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Stem Cells. 2007 Oct;25(10):2583-92. Epub 2007 Jun 28.

Magnetic-resonance-based tracking and quantification of intravenously injected neural stem cell accumulation in the brains of mice with experimental multiple sclerosis.

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1
Neuroradiology Unit, Centro Eccellenza Risonanza Magnetica ad Alto Campo, Italy.

Abstract

Eliciting the in situ accumulation and persistence patterns of stem cells following transplantation would provide critical insight toward human translation of stem cell-based therapies. To this end, we have developed a strategy to track neural stem/precursor cells (NPCs) in vivo using magnetic resonance (MR) imaging. Initially, we evaluated three different human-grade superparamagnetic iron oxide particles for labeling NPCs and found the optimal labeling to be achieved with Resovist. Next, we carried out in vivo experiments to monitor the accumulation of Resovist-labeled NPCs following i.v. injection in mice with experimental autoimmune encephalomyelitis (EAE), the animal model of multiple sclerosis. With a human MR scanner, we were able to visualize transplanted cells as early as 24 hours post-transplantation in up to 80% of the brain demyelinating lesions. Interestingly, continued monitoring of transplanted mice indicated that labeled NPCs were still present 20 days postinjection. Neuropathological analysis confirmed the presence of transplanted NPCs exclusively in inflammatory demyelinating lesions and not in normal-appearing brain areas. Quantification of transplanted cells by means of MR-based ex vivo relaxometry (R2*) showed significantly higher R2* values in focal inflammatory brain lesions from EAE mice transplanted with labeled NPCs as compared with controls. Indeed, sensitive quantification of low numbers of NPCs accumulating into brain inflammatory lesions (33.3-164.4 cells per lesion; r(2) = .998) was also obtained. These studies provide evidence that clinical-grade human MR can be used for noninvasive monitoring and quantification of NPC accumulation in the central nervous system upon systemic cell injection. Disclosure of potential conflicts of interest is found at the end of this article.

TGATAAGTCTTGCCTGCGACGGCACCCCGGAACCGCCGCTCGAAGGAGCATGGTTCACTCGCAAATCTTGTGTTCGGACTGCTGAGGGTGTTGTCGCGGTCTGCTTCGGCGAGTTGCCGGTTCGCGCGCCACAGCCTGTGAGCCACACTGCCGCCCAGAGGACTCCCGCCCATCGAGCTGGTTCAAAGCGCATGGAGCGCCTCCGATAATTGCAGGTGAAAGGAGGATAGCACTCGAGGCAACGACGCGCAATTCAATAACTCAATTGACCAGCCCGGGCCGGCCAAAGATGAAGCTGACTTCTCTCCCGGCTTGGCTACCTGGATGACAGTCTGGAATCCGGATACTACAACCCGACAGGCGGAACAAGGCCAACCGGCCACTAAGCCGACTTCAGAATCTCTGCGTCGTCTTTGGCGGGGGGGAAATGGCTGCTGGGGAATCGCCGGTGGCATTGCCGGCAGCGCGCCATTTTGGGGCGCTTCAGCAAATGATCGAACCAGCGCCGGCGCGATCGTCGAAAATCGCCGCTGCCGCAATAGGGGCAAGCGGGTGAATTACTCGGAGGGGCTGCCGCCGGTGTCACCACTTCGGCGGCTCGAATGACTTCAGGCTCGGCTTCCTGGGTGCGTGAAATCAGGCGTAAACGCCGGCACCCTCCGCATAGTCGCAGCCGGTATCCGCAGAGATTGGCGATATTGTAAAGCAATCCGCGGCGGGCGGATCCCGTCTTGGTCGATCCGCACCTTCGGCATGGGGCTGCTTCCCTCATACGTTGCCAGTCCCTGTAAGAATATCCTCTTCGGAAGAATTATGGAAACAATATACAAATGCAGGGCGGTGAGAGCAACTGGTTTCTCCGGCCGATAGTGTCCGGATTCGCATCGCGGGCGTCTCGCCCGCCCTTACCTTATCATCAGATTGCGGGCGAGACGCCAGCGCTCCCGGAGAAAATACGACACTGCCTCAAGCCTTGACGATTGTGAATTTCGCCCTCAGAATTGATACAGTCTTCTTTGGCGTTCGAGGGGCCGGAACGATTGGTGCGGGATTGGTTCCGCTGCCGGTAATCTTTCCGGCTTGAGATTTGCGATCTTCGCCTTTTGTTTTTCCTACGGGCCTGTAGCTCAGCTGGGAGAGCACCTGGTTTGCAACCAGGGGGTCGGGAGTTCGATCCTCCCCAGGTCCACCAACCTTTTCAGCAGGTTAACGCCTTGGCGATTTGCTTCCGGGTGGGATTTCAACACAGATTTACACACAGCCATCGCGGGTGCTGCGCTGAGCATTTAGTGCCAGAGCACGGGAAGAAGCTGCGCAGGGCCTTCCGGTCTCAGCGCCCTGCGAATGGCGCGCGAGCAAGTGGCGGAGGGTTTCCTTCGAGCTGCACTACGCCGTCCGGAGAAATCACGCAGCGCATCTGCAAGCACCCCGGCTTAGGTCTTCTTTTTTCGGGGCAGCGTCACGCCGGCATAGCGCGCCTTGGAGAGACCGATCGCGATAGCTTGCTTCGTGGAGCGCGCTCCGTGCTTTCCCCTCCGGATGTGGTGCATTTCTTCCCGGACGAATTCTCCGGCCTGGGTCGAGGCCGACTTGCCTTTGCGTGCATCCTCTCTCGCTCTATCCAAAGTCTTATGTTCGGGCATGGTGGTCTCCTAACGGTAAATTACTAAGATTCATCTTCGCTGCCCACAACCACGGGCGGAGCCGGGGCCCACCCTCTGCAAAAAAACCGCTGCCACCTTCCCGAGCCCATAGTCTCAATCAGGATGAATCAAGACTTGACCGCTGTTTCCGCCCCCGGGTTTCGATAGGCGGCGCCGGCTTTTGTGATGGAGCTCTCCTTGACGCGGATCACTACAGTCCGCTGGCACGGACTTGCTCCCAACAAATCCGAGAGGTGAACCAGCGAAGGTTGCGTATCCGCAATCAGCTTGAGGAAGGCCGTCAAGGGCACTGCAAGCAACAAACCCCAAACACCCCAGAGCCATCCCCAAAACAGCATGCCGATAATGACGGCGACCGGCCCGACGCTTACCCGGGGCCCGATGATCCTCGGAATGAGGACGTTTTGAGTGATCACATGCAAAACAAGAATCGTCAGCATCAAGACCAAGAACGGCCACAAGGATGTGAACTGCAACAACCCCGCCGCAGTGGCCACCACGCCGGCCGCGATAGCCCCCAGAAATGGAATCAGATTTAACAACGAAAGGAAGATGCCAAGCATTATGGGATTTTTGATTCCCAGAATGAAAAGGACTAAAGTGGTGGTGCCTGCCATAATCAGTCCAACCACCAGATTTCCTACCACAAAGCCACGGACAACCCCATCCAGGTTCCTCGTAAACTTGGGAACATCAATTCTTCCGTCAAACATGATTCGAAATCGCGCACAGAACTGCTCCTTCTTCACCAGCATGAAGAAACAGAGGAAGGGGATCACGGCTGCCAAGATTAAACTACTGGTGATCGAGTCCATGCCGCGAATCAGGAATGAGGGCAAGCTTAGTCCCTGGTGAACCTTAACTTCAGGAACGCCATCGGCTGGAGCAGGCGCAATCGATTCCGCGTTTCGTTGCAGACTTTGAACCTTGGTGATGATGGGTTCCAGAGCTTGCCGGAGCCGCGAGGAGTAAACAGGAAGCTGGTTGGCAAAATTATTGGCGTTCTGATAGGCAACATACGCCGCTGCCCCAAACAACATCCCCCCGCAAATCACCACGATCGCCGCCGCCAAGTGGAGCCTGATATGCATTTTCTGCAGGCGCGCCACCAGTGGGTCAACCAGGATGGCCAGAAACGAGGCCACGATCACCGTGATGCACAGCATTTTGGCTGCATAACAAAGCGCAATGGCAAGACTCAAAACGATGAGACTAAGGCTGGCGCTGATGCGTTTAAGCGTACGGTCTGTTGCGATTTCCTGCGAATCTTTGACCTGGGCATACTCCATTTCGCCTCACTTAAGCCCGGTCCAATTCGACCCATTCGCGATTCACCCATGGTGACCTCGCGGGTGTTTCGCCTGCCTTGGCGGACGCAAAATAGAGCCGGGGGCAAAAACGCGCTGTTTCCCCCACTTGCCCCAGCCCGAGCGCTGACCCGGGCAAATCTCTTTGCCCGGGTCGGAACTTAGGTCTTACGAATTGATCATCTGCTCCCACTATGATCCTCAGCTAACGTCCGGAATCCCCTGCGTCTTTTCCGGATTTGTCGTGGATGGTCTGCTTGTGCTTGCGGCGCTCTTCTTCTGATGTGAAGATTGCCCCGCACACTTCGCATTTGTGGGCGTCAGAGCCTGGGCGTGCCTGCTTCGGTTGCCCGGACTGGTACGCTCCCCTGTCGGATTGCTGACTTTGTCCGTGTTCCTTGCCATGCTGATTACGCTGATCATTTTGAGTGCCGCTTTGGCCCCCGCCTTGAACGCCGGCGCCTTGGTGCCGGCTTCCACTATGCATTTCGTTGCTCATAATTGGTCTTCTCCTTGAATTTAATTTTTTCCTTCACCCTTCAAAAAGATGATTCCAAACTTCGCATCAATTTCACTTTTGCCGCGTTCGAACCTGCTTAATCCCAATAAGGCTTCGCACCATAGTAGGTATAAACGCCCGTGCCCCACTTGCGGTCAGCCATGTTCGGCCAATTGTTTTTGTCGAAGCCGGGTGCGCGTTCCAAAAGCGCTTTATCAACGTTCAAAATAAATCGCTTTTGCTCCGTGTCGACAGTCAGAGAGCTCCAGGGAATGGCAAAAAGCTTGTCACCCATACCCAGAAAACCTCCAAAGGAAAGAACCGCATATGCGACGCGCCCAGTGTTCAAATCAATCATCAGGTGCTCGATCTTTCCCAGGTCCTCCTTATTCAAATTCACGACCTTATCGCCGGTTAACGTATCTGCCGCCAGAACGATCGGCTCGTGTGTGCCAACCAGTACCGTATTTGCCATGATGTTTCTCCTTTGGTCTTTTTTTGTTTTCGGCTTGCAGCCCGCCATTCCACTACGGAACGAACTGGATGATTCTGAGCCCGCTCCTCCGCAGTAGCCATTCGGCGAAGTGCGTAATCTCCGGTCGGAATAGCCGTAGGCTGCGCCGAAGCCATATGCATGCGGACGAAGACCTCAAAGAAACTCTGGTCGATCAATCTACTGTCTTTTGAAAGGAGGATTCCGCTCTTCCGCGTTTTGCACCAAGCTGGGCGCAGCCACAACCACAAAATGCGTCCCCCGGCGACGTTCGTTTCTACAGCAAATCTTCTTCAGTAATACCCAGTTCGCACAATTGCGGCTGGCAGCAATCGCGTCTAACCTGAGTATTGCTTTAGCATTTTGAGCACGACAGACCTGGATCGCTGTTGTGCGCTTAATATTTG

PMID:
17600110
DOI:
10.1634/stemcells.2007-0037
[Indexed for MEDLINE]
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